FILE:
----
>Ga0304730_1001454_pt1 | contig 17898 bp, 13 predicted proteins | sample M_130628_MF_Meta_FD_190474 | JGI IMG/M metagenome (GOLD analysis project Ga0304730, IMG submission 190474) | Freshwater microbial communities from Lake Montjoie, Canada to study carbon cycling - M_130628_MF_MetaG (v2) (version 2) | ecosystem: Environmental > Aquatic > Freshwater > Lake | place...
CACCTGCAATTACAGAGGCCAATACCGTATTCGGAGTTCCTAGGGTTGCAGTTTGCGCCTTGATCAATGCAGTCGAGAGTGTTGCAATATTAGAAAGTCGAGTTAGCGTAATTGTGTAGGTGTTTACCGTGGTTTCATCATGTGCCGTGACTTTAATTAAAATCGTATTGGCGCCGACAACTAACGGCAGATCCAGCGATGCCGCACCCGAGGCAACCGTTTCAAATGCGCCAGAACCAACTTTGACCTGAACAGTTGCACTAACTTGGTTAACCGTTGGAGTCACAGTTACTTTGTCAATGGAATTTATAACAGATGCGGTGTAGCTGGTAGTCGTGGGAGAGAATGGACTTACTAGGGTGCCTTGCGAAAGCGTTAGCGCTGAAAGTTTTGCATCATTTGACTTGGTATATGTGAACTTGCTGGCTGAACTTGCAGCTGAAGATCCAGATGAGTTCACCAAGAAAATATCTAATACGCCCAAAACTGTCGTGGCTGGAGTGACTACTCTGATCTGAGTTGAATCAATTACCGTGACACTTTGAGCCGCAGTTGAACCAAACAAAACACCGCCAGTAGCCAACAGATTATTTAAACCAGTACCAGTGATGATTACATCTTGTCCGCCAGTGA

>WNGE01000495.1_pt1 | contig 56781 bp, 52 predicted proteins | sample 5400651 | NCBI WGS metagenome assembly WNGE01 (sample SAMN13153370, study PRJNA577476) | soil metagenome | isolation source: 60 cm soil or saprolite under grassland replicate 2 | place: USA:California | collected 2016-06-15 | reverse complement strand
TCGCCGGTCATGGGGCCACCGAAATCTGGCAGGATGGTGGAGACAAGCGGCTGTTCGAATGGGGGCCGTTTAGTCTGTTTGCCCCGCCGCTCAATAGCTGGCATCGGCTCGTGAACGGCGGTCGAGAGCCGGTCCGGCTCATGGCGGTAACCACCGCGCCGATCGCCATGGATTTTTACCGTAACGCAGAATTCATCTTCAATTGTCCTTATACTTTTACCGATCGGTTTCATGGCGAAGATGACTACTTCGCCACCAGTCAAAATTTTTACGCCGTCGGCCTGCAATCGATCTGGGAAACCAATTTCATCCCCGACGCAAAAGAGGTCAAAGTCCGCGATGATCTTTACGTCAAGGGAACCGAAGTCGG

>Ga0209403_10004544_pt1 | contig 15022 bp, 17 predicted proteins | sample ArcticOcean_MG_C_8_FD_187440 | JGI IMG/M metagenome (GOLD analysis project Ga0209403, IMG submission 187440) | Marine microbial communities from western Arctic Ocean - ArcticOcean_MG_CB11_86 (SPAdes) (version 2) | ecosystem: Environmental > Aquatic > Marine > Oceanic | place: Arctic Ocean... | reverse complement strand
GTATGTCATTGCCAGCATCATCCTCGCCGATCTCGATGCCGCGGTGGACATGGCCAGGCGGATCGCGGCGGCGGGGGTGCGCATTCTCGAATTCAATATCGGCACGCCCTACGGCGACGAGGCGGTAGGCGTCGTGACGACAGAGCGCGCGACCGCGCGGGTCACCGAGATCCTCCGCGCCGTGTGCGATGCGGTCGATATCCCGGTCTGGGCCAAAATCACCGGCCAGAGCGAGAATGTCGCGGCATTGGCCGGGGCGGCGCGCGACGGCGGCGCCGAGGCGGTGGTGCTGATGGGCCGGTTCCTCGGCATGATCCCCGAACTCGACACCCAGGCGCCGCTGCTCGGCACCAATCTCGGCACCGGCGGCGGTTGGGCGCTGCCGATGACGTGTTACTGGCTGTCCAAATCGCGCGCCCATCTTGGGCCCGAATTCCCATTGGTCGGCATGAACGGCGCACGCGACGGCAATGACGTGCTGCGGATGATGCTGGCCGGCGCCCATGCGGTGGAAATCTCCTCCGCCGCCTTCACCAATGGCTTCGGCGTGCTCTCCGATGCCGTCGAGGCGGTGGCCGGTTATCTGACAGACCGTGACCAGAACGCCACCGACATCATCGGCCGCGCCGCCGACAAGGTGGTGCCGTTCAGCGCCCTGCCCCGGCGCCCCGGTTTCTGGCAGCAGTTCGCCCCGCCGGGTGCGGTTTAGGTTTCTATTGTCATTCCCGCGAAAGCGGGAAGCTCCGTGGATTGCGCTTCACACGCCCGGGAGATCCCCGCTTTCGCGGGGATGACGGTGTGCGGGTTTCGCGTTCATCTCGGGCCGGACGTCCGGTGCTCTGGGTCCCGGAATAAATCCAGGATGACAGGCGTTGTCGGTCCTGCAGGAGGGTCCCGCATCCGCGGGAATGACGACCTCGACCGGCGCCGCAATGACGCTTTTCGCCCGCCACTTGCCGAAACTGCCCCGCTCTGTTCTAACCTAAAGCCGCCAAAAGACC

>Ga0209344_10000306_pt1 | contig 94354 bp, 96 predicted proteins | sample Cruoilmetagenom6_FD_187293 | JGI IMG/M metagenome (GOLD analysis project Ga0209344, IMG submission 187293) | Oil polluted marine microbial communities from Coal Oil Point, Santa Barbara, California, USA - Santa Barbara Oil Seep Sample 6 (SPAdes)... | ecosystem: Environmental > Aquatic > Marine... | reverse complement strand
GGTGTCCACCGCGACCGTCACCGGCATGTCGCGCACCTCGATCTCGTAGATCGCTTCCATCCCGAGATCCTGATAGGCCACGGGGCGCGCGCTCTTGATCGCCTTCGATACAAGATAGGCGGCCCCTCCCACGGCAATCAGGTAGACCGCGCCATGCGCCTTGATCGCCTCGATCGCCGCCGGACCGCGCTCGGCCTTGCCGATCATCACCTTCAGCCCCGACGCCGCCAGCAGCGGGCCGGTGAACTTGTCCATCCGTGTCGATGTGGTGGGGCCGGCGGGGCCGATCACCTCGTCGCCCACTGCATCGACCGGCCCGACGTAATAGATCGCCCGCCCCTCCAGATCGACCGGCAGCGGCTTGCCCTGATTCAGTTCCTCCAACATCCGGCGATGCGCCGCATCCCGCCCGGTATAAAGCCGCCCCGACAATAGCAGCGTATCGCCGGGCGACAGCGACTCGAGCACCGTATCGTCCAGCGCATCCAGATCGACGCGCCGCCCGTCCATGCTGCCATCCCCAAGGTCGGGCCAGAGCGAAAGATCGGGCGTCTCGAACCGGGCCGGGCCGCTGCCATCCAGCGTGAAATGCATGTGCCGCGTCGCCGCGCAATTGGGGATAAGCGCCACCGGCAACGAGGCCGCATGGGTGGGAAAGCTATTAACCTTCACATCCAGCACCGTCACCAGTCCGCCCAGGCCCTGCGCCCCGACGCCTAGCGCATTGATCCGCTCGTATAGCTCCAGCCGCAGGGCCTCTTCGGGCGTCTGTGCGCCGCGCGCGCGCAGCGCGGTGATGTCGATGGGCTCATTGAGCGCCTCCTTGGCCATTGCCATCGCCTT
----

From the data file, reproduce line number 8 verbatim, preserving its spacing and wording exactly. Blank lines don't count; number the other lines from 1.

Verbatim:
GGTGTCCACCGCGACCGTCACCGGCATGTCGCGCACCTCGATCTCGTAGATCGCTTCCATCCCGAGATCCTGATAGGCCACGGGGCGCGCGCTCTTGATCGCCTTCGATACAAGATAGGCGGCCCCTCCCACGGCAATCAGGTAGACCGCGCCATGCGCCTTGATCGCCTCGATCGCCGCCGGACCGCGCTCGGCCTTGCCGATCATCACCTTCAGCCCCGACGCCGCCAGCAGCGGGCCGGTGAACTTGTCCATCCGTGTCGATGTGGTGGGGCCGGCGGGGCCGATCACCTCGTCGCCCACTGCATCGACCGGCCCGACGTAATAGATCGCCCGCCCCTCCAGATCGACCGGCAGCGGCTTGCCCTGATTCAGTTCCTCCAACATCCGGCGATGCGCCGCATCCCGCCCGGTATAAAGCCGCCCCGACAATAGCAGCGTATCGCCGGGCGACAGCGACTCGAGCACCGTATCGTCCAGCGCATCCAGATCGACGCGCCGCCCGTCCATGCTGCCATCCCCAAGGTCGGGCCAGAGCGAAAGATCGGGCGTCTCGAACCGGGCCGGGCCGCTGCCATCCAGCGTGAAATGCATGTGCCGCGTCGCCGCGCAATTGGGGATAAGCGCCACCGGCAACGAGGCCGCATGGGTGGGAAAGCTATTAACCTTCACATCCAGCACCGTCACCAGTCCGCCCAGGCCCTGCGCCCCGACGCCTAGCGCATTGATCCGCTCGTATAGCTCCAGCCGCAGGGCCTCTTCGGGCGTCTGTGCGCCGCGCGCGCGCAGCGCGGTGATGTCGATGGGCTCATTGAGCGCCTCCTTGGCCATTGCCATCGCCTT